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Shortfin Mako Shark under Threat Animals Oceanography 

Shortfin Mako Shark under Threat

By Kate Stone The shortfin mako shark is the fastest shark in the world. Its top cruising speed has been recorded at 40 kilometers per hour (kph), or 25 mph, with bursts of up to 74 kph, or 46 mph. Because shortfin makos are so fast, collecting accurate data about them has been especially difficult. Fortunately, new real-time satellite tracking technology has enabled researchers to gather much more accurate information about these amazing sharks. Unfortunately, the data is shockingly grim: shortfin mako sharks are being killed in fisheries at a…

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Coral Gardening Effectively Restores Staghorn Corals Biology Environment Oceanography 

Coral Gardening Effectively Restores Staghorn Corals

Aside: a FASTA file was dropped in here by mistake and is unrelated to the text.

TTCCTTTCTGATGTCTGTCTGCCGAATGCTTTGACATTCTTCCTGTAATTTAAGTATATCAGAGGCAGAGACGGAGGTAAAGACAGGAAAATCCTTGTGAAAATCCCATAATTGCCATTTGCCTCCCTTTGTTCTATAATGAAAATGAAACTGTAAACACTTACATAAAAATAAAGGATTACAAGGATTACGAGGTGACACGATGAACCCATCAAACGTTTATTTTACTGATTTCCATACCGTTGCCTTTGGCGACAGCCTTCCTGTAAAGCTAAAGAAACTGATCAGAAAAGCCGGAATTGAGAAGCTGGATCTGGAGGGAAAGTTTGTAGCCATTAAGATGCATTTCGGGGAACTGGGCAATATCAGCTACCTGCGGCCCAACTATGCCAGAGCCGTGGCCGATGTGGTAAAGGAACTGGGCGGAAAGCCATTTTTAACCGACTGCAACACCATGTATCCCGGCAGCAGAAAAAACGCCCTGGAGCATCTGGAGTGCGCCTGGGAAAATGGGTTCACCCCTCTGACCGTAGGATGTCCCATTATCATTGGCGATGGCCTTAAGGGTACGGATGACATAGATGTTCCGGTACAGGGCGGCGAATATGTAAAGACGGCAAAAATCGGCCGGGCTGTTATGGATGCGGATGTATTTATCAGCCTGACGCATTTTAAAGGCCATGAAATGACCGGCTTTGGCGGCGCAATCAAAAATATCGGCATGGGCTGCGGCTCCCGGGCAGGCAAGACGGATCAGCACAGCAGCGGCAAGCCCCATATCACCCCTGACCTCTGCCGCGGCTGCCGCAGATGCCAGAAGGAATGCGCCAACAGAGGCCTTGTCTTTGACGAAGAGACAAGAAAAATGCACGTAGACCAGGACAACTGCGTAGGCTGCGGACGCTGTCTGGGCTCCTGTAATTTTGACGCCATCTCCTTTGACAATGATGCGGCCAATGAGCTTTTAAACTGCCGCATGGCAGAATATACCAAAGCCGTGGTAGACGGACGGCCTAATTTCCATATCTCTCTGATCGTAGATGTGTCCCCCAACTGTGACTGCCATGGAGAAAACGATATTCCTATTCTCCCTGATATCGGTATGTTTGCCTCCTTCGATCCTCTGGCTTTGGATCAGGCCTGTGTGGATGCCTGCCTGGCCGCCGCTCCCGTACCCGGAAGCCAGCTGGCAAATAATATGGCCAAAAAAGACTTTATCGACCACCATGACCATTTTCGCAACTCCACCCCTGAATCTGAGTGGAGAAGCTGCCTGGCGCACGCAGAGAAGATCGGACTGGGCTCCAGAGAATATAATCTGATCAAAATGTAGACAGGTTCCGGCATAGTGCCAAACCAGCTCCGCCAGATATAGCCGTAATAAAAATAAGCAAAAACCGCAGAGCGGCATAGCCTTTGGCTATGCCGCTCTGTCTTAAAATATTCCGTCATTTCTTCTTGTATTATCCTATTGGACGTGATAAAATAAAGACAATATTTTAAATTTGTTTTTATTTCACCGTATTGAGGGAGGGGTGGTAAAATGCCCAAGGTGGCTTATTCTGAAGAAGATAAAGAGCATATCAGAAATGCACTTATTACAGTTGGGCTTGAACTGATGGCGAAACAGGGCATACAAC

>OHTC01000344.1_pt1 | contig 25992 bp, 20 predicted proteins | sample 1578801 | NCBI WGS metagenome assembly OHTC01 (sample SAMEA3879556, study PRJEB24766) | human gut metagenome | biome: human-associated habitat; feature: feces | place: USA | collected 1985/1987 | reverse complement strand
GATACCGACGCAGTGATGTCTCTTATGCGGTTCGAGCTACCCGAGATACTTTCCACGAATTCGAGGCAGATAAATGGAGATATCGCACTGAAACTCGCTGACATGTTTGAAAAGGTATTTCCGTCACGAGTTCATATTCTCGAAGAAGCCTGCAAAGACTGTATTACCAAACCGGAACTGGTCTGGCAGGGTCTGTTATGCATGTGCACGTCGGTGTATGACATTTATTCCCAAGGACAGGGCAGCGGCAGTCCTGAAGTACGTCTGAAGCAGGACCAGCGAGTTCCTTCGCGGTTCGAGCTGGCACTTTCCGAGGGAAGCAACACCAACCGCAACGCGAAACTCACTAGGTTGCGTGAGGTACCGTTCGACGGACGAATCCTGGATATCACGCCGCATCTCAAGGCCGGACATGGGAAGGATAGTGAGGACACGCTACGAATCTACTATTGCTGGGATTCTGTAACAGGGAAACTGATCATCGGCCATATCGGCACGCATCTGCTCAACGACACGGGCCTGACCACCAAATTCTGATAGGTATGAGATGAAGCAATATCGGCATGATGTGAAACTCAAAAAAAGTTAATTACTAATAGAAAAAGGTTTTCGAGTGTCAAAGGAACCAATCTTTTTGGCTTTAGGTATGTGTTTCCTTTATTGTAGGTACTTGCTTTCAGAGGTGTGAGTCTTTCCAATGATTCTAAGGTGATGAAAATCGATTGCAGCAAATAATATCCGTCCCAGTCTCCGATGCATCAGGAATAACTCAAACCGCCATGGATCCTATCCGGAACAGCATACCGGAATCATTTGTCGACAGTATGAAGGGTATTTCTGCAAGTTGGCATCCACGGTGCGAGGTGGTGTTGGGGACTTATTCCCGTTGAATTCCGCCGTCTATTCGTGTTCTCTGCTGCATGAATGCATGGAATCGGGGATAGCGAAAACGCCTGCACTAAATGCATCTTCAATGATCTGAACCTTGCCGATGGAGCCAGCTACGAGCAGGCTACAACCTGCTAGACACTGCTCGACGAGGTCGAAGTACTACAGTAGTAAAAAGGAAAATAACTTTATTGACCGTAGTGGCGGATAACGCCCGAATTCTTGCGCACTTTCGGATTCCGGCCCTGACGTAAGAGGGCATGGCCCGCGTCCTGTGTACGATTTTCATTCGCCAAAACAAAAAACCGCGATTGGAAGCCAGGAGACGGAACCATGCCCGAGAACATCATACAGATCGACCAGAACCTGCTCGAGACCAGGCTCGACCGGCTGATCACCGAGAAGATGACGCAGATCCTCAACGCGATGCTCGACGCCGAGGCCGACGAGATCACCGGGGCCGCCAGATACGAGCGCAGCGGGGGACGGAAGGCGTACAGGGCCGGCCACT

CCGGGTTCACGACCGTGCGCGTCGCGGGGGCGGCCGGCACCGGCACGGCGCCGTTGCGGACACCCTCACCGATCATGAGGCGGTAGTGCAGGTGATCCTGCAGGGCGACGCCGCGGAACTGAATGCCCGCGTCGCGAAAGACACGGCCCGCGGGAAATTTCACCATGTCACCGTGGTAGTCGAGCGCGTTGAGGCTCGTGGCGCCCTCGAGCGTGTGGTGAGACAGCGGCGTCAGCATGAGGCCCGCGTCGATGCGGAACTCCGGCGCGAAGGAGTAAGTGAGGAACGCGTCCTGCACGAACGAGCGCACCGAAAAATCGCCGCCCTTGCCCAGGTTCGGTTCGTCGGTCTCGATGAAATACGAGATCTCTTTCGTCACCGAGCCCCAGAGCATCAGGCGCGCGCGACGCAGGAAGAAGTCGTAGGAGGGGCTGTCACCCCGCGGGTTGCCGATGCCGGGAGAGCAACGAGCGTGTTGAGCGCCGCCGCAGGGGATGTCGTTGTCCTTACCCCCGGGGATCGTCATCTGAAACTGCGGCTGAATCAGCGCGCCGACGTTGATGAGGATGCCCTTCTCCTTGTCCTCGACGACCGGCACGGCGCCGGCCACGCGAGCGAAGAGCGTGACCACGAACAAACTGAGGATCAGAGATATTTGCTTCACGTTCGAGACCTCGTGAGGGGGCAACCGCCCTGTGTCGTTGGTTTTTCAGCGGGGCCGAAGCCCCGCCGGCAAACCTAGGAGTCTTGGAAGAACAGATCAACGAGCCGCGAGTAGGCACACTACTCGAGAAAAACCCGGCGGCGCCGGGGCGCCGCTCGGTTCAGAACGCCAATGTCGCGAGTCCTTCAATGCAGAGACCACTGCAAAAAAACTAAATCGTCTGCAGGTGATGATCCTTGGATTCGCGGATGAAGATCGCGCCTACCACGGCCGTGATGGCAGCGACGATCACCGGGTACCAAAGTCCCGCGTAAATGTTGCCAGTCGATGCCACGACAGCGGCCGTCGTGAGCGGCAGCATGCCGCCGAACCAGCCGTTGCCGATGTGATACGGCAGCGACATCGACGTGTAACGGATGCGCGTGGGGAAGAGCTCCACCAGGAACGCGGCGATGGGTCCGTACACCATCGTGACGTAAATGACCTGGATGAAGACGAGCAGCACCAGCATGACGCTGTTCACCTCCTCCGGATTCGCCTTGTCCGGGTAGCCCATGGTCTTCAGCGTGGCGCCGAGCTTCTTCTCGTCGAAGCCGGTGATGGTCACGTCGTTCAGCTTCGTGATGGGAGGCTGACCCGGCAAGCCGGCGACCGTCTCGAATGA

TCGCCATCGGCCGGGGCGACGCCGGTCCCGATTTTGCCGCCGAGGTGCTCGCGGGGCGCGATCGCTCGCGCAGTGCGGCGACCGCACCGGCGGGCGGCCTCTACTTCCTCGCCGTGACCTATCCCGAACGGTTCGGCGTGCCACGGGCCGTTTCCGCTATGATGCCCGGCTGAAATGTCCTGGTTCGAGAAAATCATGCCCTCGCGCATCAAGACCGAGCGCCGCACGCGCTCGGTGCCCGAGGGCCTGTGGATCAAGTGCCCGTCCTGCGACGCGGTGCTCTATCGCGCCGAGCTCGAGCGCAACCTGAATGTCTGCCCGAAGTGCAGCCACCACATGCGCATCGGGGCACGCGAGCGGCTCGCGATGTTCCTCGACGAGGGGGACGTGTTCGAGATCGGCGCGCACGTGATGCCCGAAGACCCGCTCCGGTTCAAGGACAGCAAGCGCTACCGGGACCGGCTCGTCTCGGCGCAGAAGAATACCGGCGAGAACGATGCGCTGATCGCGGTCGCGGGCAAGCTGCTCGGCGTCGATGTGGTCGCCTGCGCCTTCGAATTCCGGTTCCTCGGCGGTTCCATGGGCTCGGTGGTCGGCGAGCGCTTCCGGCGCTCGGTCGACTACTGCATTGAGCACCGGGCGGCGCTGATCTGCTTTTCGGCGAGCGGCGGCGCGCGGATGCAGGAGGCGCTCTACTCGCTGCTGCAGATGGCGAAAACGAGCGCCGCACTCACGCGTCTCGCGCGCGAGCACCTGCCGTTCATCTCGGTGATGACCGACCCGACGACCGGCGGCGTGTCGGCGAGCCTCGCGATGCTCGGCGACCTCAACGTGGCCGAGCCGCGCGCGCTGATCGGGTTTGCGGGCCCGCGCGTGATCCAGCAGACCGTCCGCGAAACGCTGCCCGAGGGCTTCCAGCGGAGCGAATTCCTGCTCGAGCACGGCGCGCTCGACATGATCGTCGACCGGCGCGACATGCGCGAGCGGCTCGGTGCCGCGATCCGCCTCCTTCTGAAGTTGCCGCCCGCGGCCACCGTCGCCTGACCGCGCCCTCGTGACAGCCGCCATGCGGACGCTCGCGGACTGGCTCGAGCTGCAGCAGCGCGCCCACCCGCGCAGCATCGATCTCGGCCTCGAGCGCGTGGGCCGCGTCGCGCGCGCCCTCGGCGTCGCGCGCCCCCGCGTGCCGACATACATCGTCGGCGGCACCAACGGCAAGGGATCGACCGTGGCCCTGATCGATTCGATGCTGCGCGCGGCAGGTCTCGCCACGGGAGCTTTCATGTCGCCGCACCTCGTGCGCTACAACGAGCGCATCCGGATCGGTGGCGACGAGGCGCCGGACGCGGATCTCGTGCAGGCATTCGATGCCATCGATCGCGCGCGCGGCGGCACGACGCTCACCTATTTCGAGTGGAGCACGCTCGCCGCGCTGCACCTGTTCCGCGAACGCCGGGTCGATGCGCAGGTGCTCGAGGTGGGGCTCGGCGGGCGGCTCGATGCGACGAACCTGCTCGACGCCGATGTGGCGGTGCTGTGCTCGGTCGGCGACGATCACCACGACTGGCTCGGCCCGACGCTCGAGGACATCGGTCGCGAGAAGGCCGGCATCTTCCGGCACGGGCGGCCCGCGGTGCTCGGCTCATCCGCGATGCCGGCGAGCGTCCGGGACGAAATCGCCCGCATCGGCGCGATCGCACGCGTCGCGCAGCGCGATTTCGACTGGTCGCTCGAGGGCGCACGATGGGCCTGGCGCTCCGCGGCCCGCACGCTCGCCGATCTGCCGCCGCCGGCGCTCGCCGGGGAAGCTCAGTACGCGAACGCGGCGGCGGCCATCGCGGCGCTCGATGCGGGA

By Neha Jain @lifesciexplore Staghorn corals (Acropora cervicornis)—a threatened species that resembles deer antlers—are effectively restored by coral gardening, a process that involves cutting coral fragments from healthy, wild donor colonies, rearing the coral fragments in underwater nurseries, and outplanting or reattaching onto degraded reefs, finds a study conducted in the Caribbean. The study demonstrates that current restoration methods are very effective, that no excess damage is done to donor colonies, and that once outplanted, the corals behave like wild colonies. Stephanie Schopmeyer, a coral biologist at the University of…